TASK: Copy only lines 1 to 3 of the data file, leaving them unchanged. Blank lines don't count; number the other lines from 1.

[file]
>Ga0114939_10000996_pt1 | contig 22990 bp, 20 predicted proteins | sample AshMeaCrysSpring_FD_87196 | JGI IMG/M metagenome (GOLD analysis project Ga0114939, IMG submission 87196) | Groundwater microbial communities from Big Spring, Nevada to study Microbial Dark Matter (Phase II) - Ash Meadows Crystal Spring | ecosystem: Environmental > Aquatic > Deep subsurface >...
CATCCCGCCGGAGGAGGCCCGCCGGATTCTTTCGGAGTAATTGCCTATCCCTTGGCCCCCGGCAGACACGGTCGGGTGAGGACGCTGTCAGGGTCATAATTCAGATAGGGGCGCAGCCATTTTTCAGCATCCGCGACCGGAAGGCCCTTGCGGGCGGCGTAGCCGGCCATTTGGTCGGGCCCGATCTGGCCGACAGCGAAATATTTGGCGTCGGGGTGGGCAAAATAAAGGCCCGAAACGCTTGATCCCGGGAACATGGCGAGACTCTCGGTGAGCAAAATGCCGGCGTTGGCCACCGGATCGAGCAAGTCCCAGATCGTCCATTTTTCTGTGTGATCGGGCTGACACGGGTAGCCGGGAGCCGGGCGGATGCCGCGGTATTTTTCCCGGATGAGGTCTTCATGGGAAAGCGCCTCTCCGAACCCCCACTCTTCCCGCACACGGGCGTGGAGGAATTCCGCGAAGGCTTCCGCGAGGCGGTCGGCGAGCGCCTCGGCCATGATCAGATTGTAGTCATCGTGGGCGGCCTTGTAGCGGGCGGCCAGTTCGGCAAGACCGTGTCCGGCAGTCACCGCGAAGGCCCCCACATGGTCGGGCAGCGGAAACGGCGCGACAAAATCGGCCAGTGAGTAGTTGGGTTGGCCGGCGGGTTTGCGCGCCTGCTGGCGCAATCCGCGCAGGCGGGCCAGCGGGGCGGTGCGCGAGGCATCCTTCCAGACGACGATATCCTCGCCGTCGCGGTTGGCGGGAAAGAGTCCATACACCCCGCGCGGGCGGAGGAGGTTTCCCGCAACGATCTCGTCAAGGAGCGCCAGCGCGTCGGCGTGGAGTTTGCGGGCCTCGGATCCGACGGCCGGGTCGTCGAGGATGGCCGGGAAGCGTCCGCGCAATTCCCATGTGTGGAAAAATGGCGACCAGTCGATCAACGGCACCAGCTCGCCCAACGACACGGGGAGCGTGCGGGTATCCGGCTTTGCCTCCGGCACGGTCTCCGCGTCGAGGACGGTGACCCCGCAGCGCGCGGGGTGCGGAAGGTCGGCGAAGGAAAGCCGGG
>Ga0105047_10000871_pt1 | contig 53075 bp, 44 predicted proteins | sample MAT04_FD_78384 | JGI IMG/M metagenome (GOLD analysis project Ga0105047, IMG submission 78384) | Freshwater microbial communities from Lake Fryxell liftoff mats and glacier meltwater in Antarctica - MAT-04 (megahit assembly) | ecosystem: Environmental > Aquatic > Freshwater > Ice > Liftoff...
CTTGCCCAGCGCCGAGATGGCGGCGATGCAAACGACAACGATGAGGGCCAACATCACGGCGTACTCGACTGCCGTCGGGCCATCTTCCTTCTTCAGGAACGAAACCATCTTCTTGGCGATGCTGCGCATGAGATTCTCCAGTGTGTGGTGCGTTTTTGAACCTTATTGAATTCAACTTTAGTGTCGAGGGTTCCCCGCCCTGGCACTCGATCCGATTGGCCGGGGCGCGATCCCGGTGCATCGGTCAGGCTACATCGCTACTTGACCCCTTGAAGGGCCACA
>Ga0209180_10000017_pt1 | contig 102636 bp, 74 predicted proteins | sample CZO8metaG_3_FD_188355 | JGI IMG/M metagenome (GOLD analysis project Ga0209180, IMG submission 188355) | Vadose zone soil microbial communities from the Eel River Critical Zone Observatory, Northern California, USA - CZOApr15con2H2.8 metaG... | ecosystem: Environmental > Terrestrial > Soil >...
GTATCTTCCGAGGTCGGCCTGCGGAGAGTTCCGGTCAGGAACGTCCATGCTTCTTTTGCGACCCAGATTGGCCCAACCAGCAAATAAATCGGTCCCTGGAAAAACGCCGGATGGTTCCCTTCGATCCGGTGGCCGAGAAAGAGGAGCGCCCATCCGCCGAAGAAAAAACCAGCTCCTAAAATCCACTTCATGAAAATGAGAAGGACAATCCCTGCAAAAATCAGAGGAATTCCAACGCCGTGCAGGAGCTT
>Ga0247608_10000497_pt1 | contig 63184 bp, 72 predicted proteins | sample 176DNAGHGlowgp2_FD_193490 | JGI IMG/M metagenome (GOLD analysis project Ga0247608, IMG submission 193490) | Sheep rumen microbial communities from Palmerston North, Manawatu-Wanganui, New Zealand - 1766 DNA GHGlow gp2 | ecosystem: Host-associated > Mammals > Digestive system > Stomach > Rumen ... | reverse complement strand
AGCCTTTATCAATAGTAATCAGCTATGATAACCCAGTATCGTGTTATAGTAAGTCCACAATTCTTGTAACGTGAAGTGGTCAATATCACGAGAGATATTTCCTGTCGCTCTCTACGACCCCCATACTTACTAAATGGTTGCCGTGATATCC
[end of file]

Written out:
>Ga0114939_10000996_pt1 | contig 22990 bp, 20 predicted proteins | sample AshMeaCrysSpring_FD_87196 | JGI IMG/M metagenome (GOLD analysis project Ga0114939, IMG submission 87196) | Groundwater microbial communities from Big Spring, Nevada to study Microbial Dark Matter (Phase II) - Ash Meadows Crystal Spring | ecosystem: Environmental > Aquatic > Deep subsurface >...
CATCCCGCCGGAGGAGGCCCGCCGGATTCTTTCGGAGTAATTGCCTATCCCTTGGCCCCCGGCAGACACGGTCGGGTGAGGACGCTGTCAGGGTCATAATTCAGATAGGGGCGCAGCCATTTTTCAGCATCCGCGACCGGAAGGCCCTTGCGGGCGGCGTAGCCGGCCATTTGGTCGGGCCCGATCTGGCCGACAGCGAAATATTTGGCGTCGGGGTGGGCAAAATAAAGGCCCGAAACGCTTGATCCCGGGAACATGGCGAGACTCTCGGTGAGCAAAATGCCGGCGTTGGCCACCGGATCGAGCAAGTCCCAGATCGTCCATTTTTCTGTGTGATCGGGCTGACACGGGTAGCCGGGAGCCGGGCGGATGCCGCGGTATTTTTCCCGGATGAGGTCTTCATGGGAAAGCGCCTCTCCGAACCCCCACTCTTCCCGCACACGGGCGTGGAGGAATTCCGCGAAGGCTTCCGCGAGGCGGTCGGCGAGCGCCTCGGCCATGATCAGATTGTAGTCATCGTGGGCGGCCTTGTAGCGGGCGGCCAGTTCGGCAAGACCGTGTCCGGCAGTCACCGCGAAGGCCCCCACATGGTCGGGCAGCGGAAACGGCGCGACAAAATCGGCCAGTGAGTAGTTGGGTTGGCCGGCGGGTTTGCGCGCCTGCTGGCGCAATCCGCGCAGGCGGGCCAGCGGGGCGGTGCGCGAGGCATCCTTCCAGACGACGATATCCTCGCCGTCGCGGTTGGCGGGAAAGAGTCCATACACCCCGCGCGGGCGGAGGAGGTTTCCCGCAACGATCTCGTCAAGGAGCGCCAGCGCGTCGGCGTGGAGTTTGCGGGCCTCGGATCCGACGGCCGGGTCGTCGAGGATGGCCGGGAAGCGTCCGCGCAATTCCCATGTGTGGAAAAATGGCGACCAGTCGATCAACGGCACCAGCTCGCCCAACGACACGGGGAGCGTGCGGGTATCCGGCTTTGCCTCCGGCACGGTCTCCGCGTCGAGGACGGTGACCCCGCAGCGCGCGGGGTGCGGAAGGTCGGCGAAGGAAAGCCGGG
>Ga0105047_10000871_pt1 | contig 53075 bp, 44 predicted proteins | sample MAT04_FD_78384 | JGI IMG/M metagenome (GOLD analysis project Ga0105047, IMG submission 78384) | Freshwater microbial communities from Lake Fryxell liftoff mats and glacier meltwater in Antarctica - MAT-04 (megahit assembly) | ecosystem: Environmental > Aquatic > Freshwater > Ice > Liftoff...